There are literally DOZENS of seed catalogs to pick and choose from to fill your vegetable garden. I often end up ordering from at least 2 or 3 catalogs each year. But purchasing one thing here and one thing there would be tedious, time-wasting, and rack up shipping charges. So here are some things I keep in mind:
- The source of the seed: I want my dollars to go to companies I love and want to support. I have some personal favorites, and some new ones I’m quite curious about that I’ve just discovered this year.
- Minimize the amount of time that I spend so I don’t take absolutely forever deciding on and ordering seeds for my garden. As much as I enjoy flipping through catalogs… there comes a point when the decision has to be made and I need to place my order.
- Minimize costs. This mainly concerns shipping costs since seed costs are somewhat consistent. If you are ordering a large amount of seed, it can still add up. But I can almost guarantee that it will still be less expensive over the course of the year (and healthier!) than purchasing food from a grocery store.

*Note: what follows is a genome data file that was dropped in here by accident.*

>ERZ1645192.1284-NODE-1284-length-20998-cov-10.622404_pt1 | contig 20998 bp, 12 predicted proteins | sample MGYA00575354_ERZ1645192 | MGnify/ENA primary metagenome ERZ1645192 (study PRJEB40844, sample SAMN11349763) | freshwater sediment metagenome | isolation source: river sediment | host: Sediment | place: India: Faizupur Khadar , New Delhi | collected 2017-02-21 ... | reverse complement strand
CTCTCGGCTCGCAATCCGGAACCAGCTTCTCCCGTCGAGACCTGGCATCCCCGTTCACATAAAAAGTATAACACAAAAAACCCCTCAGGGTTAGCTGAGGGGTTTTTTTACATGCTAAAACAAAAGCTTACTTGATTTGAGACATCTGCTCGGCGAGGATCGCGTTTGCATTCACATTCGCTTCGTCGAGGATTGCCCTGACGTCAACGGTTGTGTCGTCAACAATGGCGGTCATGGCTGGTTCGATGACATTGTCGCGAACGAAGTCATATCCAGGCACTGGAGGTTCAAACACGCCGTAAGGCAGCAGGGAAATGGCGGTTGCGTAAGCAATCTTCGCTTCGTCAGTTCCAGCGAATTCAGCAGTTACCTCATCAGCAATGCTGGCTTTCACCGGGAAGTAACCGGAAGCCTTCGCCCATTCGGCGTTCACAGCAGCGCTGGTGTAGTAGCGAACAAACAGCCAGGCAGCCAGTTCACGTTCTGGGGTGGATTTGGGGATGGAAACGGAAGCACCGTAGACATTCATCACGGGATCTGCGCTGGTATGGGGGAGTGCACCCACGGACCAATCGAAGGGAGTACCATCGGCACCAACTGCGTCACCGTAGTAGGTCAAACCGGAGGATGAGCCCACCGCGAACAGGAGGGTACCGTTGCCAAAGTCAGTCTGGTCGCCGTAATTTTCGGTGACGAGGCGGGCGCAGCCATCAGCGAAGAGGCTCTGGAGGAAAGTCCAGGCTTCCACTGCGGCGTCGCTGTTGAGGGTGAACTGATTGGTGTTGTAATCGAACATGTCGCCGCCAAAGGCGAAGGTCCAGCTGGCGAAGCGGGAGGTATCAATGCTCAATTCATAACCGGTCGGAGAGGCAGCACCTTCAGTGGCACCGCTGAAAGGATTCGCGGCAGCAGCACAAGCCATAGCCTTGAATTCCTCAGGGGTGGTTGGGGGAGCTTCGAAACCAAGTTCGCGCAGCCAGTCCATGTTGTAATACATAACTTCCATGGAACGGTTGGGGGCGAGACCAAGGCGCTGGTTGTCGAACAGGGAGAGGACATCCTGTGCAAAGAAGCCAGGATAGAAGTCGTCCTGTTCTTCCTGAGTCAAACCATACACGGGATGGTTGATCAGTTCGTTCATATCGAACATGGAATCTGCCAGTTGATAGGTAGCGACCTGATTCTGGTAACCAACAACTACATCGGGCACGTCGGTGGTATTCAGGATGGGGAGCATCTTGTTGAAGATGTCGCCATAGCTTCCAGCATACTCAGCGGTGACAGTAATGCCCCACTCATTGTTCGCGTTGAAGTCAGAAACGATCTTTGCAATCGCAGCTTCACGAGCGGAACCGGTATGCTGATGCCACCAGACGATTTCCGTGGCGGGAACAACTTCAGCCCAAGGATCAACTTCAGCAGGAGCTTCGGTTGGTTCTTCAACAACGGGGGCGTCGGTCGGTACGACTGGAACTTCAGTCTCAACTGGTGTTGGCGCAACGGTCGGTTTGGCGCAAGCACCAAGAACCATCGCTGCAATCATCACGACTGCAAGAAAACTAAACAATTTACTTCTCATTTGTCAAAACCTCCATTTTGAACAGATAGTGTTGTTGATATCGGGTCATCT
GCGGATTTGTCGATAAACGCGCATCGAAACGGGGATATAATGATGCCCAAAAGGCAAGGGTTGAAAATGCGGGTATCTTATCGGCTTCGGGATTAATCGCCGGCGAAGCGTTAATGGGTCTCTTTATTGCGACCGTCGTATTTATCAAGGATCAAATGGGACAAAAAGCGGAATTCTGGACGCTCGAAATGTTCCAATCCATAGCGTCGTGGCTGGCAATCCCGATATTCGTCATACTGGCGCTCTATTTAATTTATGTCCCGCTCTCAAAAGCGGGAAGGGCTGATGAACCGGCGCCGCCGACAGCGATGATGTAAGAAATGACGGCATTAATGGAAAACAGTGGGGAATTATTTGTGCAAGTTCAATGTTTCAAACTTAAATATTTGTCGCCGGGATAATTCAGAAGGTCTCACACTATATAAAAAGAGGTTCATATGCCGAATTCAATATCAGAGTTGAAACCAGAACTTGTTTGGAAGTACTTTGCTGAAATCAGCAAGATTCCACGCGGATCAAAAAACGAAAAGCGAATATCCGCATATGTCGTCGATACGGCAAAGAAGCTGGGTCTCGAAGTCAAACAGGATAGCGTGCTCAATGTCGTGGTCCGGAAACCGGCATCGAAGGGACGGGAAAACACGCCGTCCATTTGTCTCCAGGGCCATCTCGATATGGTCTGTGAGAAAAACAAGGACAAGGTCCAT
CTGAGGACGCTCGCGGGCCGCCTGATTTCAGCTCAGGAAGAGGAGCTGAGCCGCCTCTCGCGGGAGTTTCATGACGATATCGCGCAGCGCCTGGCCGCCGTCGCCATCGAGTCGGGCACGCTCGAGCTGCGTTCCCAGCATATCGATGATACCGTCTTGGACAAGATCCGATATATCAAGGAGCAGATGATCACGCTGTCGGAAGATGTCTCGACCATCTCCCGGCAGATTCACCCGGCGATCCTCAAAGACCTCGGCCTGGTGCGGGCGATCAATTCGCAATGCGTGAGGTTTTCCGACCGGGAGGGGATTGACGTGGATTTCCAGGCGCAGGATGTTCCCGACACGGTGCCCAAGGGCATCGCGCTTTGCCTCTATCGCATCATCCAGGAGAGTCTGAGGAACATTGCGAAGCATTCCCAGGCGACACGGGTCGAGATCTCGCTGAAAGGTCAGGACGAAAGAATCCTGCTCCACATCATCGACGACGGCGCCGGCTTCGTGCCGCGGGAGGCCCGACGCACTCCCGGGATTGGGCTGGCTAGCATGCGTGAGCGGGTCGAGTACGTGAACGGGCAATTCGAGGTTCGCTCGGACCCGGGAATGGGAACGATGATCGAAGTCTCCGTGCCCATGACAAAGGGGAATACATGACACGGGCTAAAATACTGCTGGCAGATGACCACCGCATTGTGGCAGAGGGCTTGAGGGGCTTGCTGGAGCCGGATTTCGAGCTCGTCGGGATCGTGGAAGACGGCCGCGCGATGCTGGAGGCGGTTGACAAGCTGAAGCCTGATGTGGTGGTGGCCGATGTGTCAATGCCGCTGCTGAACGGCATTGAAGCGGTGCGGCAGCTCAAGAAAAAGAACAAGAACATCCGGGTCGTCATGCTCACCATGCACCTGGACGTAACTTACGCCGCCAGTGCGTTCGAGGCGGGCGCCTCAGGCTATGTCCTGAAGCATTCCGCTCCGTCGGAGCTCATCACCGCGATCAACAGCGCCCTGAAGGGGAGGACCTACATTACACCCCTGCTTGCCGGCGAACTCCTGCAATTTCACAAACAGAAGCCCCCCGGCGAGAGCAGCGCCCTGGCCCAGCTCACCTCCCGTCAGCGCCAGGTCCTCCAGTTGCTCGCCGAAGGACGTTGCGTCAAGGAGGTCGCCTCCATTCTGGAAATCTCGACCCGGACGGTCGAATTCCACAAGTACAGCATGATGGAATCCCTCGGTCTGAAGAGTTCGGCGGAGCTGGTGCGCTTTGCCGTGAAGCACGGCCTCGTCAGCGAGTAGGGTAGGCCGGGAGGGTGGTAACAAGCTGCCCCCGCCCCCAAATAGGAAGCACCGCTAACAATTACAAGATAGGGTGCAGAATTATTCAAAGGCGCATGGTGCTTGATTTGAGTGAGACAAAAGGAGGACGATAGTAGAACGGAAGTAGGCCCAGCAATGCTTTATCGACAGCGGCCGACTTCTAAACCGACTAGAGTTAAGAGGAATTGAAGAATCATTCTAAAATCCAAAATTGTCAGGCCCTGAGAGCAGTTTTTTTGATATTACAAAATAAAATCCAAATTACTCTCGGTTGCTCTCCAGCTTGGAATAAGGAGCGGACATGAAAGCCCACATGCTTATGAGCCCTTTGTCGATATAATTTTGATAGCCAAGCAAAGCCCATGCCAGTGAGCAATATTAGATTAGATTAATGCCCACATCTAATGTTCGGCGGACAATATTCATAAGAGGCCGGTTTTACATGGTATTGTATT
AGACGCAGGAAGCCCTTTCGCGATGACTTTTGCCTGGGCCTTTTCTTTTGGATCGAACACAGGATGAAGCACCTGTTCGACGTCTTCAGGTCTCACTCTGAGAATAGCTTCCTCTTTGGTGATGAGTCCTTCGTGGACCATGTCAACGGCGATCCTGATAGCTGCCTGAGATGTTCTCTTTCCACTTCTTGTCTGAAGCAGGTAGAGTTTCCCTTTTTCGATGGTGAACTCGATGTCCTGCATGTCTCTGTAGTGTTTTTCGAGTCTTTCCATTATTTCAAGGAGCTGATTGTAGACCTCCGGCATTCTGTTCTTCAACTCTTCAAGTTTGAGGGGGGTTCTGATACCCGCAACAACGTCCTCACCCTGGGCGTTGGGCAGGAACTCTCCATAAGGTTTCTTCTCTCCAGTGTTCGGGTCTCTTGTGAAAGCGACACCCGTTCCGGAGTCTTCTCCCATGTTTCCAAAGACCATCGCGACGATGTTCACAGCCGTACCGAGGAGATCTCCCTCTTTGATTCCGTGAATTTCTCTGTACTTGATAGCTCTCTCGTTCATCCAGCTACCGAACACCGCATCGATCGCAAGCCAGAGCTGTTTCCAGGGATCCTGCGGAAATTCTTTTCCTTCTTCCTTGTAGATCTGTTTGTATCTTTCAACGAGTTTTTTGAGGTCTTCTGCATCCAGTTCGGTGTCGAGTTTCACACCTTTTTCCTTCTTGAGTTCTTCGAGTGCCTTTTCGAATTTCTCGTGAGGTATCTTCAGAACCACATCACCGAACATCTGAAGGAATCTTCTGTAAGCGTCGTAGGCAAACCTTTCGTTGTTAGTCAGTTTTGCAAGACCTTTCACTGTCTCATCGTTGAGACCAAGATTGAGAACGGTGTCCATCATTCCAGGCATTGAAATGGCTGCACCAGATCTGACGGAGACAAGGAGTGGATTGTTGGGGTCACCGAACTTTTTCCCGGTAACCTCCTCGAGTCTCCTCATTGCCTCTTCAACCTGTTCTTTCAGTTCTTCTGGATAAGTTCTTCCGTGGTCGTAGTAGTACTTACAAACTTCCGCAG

Knowing the source of your seeds is an interesting and very important part of purchasing seeds. If you’ve ever read Seed to Seed (a seed-saver’s manual) or any other similar books, you’ll know that seed production/saving/distribution is quite a process, and is something that I think many of us don’t appreciate enough. (But then, there are a lot of things that I think are amazing and underappreciated. :))
Seed is important and very valuable. And there are so many different varieties and kinds of food in the world, because of the variety of seeds and plants. It’s just extraordinary!
Now, the main reason I wrote this post is to answer one of the questions we get asked most often: